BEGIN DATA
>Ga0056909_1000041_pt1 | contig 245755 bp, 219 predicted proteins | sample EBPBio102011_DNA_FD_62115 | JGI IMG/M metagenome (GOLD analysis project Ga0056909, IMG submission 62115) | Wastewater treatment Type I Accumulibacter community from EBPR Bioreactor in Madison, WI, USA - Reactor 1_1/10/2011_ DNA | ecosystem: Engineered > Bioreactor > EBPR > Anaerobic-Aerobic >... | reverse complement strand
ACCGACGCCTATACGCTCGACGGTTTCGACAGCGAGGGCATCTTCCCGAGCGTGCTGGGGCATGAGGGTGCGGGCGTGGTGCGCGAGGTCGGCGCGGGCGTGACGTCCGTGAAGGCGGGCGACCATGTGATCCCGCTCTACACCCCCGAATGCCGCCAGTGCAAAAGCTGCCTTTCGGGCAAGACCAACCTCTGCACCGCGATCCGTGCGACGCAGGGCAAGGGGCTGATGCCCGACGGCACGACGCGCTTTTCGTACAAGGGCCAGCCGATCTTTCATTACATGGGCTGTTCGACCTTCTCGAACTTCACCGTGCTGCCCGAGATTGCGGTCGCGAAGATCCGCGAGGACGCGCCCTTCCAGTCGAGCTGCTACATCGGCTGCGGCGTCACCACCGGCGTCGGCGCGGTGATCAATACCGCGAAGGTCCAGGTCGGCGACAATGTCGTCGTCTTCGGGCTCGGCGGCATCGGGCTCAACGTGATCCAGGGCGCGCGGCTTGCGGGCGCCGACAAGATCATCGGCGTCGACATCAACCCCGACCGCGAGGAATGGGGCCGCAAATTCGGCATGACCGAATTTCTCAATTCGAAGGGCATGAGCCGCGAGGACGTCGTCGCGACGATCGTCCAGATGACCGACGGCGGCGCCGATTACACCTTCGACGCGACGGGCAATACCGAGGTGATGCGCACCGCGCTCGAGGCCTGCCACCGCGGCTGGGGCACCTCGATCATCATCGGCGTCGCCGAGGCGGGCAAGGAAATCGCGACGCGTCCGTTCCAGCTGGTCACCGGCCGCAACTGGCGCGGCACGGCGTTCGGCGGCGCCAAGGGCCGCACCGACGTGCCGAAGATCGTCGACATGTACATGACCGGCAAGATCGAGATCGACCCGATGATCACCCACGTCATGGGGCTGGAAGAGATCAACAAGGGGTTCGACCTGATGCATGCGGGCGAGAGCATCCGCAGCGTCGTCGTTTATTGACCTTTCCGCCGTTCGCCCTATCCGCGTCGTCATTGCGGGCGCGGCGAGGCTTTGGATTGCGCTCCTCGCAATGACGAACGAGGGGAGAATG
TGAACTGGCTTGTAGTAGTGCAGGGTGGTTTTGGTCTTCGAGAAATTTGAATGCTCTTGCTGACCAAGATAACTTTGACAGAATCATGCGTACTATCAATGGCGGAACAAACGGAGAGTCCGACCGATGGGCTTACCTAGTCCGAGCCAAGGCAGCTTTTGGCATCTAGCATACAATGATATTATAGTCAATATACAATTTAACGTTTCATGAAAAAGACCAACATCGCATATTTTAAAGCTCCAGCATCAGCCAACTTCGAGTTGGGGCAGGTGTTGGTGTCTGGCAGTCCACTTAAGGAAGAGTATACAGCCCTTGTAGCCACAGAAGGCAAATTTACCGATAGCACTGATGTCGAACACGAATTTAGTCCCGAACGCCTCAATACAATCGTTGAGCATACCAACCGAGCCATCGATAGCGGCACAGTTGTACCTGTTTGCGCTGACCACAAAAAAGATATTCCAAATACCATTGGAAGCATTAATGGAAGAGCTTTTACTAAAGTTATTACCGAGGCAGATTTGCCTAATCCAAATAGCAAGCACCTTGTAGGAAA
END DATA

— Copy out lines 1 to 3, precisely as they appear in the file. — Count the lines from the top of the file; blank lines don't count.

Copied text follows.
>Ga0056909_1000041_pt1 | contig 245755 bp, 219 predicted proteins | sample EBPBio102011_DNA_FD_62115 | JGI IMG/M metagenome (GOLD analysis project Ga0056909, IMG submission 62115) | Wastewater treatment Type I Accumulibacter community from EBPR Bioreactor in Madison, WI, USA - Reactor 1_1/10/2011_ DNA | ecosystem: Engineered > Bioreactor > EBPR > Anaerobic-Aerobic >... | reverse complement strand
ACCGACGCCTATACGCTCGACGGTTTCGACAGCGAGGGCATCTTCCCGAGCGTGCTGGGGCATGAGGGTGCGGGCGTGGTGCGCGAGGTCGGCGCGGGCGTGACGTCCGTGAAGGCGGGCGACCATGTGATCCCGCTCTACACCCCCGAATGCCGCCAGTGCAAAAGCTGCCTTTCGGGCAAGACCAACCTCTGCACCGCGATCCGTGCGACGCAGGGCAAGGGGCTGATGCCCGACGGCACGACGCGCTTTTCGTACAAGGGCCAGCCGATCTTTCATTACATGGGCTGTTCGACCTTCTCGAACTTCACCGTGCTGCCCGAGATTGCGGTCGCGAAGATCCGCGAGGACGCGCCCTTCCAGTCGAGCTGCTACATCGGCTGCGGCGTCACCACCGGCGTCGGCGCGGTGATCAATACCGCGAAGGTCCAGGTCGGCGACAATGTCGTCGTCTTCGGGCTCGGCGGCATCGGGCTCAACGTGATCCAGGGCGCGCGGCTTGCGGGCGCCGACAAGATCATCGGCGTCGACATCAACCCCGACCGCGAGGAATGGGGCCGCAAATTCGGCATGACCGAATTTCTCAATTCGAAGGGCATGAGCCGCGAGGACGTCGTCGCGACGATCGTCCAGATGACCGACGGCGGCGCCGATTACACCTTCGACGCGACGGGCAATACCGAGGTGATGCGCACCGCGCTCGAGGCCTGCCACCGCGGCTGGGGCACCTCGATCATCATCGGCGTCGCCGAGGCGGGCAAGGAAATCGCGACGCGTCCGTTCCAGCTGGTCACCGGCCGCAACTGGCGCGGCACGGCGTTCGGCGGCGCCAAGGGCCGCACCGACGTGCCGAAGATCGTCGACATGTACATGACCGGCAAGATCGAGATCGACCCGATGATCACCCACGTCATGGGGCTGGAAGAGATCAACAAGGGGTTCGACCTGATGCATGCGGGCGAGAGCATCCGCAGCGTCGTCGTTTATTGACCTTTCCGCCGTTCGCCCTATCCGCGTCGTCATTGCGGGCGCGGCGAGGCTTTGGATTGCGCTCCTCGCAATGACGAACGAGGGGAGAATG
TGAACTGGCTTGTAGTAGTGCAGGGTGGTTTTGGTCTTCGAGAAATTTGAATGCTCTTGCTGACCAAGATAACTTTGACAGAATCATGCGTACTATCAATGGCGGAACAAACGGAGAGTCCGACCGATGGGCTTACCTAGTCCGAGCCAAGGCAGCTTTTGGCATCTAGCATACAATGATATTATAGTCAATATACAATTTAACGTTTCATGAAAAAGACCAACATCGCATATTTTAAAGCTCCAGCATCAGCCAACTTCGAGTTGGGGCAGGTGTTGGTGTCTGGCAGTCCACTTAAGGAAGAGTATACAGCCCTTGTAGCCACAGAAGGCAAATTTACCGATAGCACTGATGTCGAACACGAATTTAGTCCCGAACGCCTCAATACAATCGTTGAGCATACCAACCGAGCCATCGATAGCGGCACAGTTGTACCTGTTTGCGCTGACCACAAAAAAGATATTCCAAATACCATTGGAAGCATTAATGGAAGAGCTTTTACTAAAGTTATTACCGAGGCAGATTTGCCTAATCCAAATAGCAAGCACCTTGTAGGAAA